PWRI, Barings, BlackRock, Lombard Odier Investment Managers, BlueBay Asset Management, Towers Watson Retirement, Now: PensionsPWRI – Ria Oomen-Ruijten has been appointed as the pensioners’ representative on the board of the pension fund for sheltered workshops (PWRI). Over the last 15 years, she has been an MEP and vice-chair for the Christian Democrat party in the European Parliament, focusing on pensions, social affairs and employment. Oomen-Ruijten has also been a member of the Dutch Parliament for the Christian Democrat party CDA. She was nominated by the elected pensioners in the accountability organ of PWRI. The appointment of pensioners on the board of pension funds in the Netherlands was made possible by new governance legislation that went into effect on 1 July.Baring Asset Management – Ken Lambden has been appointed CIO, effective 16 September. He joins from Schroders, where he was most recently global head of equities. Before then, he served as chief executive and CIO of Schroders’ Australian business. Meanwhile, Marino Valensise, after seven years in the position of CIO at Barings, will become head of the Multi Asset Group. This appointment follows Percival Stanion’s decision to resign to take up an external opportunity. Andrew Cole and Shaniel Ramjee have also decided to resign from Barings, the company said. BlackRock – Jean Boivin has been appointed deputy chief investment strategist of the BlackRock Investment Institute. He joins from the Canadian Ministry of Finance, where for the last two years he served as associate deputy finance minister and G20, G7 and Financial Stability Board deputy for Canada. Before then, he was deputy governor at the Bank of Canada. Lombard Odier Investment Managers – The institutional asset management arm of Lombard Odier Group has appointed Nancy Everett to the newly created post of senior adviser for its US-based business. She joins from BlackRock, where she was managing director and head of US fiduciary management. Before then, she was chief executive and CIO at Promark Global Advisors, known as General Motors Asset Management, or GMAM, until March 2009.BlueBay Asset Management – Kaspar Hense has been appointed portfolio manager for global sovereign and aggregate bond strategies. He started his investment career in 2005 and worked for much of this time at Deutsche Asset Management in Frankfurt.Towers Watson Retirement – Peter Rowles has been promoted to head of the retirement practice for Ireland and the UK. He succeeds John Ball, appointed head of retirement solutions for the EMEA region in June. Rowles joined Towers Watson in 1987.Now: Pensions – Jamie Warren has been appointed head of legal. He joins from Capgemini, where he was senior legal counsel and had particular responsibility for the financial services division.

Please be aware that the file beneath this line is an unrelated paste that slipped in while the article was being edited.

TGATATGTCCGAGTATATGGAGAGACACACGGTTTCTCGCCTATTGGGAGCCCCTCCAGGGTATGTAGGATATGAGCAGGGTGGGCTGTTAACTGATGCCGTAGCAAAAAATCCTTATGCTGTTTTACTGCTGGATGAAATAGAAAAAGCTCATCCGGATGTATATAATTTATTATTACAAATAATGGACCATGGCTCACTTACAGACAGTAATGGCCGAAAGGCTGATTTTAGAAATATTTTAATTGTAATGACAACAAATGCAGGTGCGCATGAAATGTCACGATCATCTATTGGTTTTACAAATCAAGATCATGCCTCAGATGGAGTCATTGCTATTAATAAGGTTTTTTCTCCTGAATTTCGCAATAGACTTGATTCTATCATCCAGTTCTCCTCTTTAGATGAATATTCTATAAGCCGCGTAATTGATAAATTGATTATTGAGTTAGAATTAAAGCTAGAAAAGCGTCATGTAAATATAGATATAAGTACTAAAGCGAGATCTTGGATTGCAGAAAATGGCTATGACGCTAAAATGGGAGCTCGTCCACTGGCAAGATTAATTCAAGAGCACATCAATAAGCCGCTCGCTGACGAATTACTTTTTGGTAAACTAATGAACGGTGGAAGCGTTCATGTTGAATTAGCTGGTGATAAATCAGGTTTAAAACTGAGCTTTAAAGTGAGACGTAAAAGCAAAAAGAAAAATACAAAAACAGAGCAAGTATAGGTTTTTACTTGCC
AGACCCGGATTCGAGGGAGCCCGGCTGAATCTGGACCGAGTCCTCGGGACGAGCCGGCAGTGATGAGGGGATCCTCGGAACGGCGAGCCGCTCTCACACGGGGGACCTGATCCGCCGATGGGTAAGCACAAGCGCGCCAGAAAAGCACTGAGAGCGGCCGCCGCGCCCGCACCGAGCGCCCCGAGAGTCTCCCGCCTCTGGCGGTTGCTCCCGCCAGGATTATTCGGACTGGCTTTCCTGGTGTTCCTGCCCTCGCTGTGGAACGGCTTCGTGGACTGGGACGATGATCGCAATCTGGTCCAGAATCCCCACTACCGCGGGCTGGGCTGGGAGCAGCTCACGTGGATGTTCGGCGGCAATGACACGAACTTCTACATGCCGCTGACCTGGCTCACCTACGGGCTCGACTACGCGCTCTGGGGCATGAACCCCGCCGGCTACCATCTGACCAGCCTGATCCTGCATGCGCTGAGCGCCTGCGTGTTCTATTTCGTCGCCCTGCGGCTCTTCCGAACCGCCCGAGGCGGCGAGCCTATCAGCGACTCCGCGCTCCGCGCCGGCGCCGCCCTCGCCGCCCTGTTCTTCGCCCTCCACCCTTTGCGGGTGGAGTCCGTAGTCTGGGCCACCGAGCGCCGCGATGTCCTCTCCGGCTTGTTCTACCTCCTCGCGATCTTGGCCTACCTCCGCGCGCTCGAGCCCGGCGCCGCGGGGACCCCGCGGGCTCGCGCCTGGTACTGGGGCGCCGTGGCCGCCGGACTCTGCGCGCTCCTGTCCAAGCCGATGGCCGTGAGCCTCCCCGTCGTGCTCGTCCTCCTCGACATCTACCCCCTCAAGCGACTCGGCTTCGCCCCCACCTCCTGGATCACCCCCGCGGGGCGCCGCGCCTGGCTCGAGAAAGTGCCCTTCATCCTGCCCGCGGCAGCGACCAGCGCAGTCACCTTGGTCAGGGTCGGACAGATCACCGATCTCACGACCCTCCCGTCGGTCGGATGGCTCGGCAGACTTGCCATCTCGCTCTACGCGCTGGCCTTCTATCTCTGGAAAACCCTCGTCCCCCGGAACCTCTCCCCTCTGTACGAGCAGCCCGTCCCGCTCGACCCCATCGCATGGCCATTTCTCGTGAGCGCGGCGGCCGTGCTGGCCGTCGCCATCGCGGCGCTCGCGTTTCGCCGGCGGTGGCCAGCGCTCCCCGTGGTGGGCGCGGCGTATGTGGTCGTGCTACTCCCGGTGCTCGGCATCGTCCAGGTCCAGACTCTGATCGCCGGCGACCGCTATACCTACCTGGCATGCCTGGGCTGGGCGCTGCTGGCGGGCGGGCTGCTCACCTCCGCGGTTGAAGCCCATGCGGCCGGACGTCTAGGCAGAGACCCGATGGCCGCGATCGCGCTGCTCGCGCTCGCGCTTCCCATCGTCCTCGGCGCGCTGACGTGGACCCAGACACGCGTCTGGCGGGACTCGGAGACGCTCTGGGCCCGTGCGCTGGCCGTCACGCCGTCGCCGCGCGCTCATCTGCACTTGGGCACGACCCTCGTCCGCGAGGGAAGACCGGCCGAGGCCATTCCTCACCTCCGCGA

Speaking to the parliamentary committee on education and social protection earlier this week, she said there was a need to cultivate a “long-term savings habit” and that the Department for Social Protection (DSP) was currently working on a number of policy options on how to introduce a universal, supplementary scheme.“I am happy that now in particular, with the recovery taking hold and with the agreement in July, we will be in a position to progress this significantly,” she said.“In countries that have done this successfully, it took a number of years and was built up over a very gradual period of time.“This is very much what I envisage happening in the Irish system.”The gradual approach would be required, according to the minister, because incomes in Ireland post-IMF bailout have been too “tight” to warrant a faster rollout.Burton has previously said the system’s launch could be linked to a number of economic indicators, but the specific indicators have not been disclosed.Ireland’s unemployment rate is currently still above 11%.The introduction of mandatory pension saving was seen as preferable by the OECD, with its report labelling auto-enrolment “second-best”, while the Society of Actuaries in Ireland earlier this year also backed a mandatory pension system. Ireland will only see a “very gradual” rollout of a new supplementary pension system but still hopes to publish detailed proposals on the reform next year, according to minister for Social Protection Joan Burton.Burton said the current coverage ratio of second-pillar pensions – which has been static at around 50% of the working population since 1995 – needed to improve “significantly” and noted the OECD’s previous recommendation that Ireland introduce either compulsory pension saving or a system of auto-enrolment.The minister also repeated a pledge, made after she was elected leader of the Labour Party in July, to publish details of a new supplementary scheme in 2015.Burton has previously referred to the system as MySaver, although she admitted the names Shamrock Saver or Celtic Saver were being used.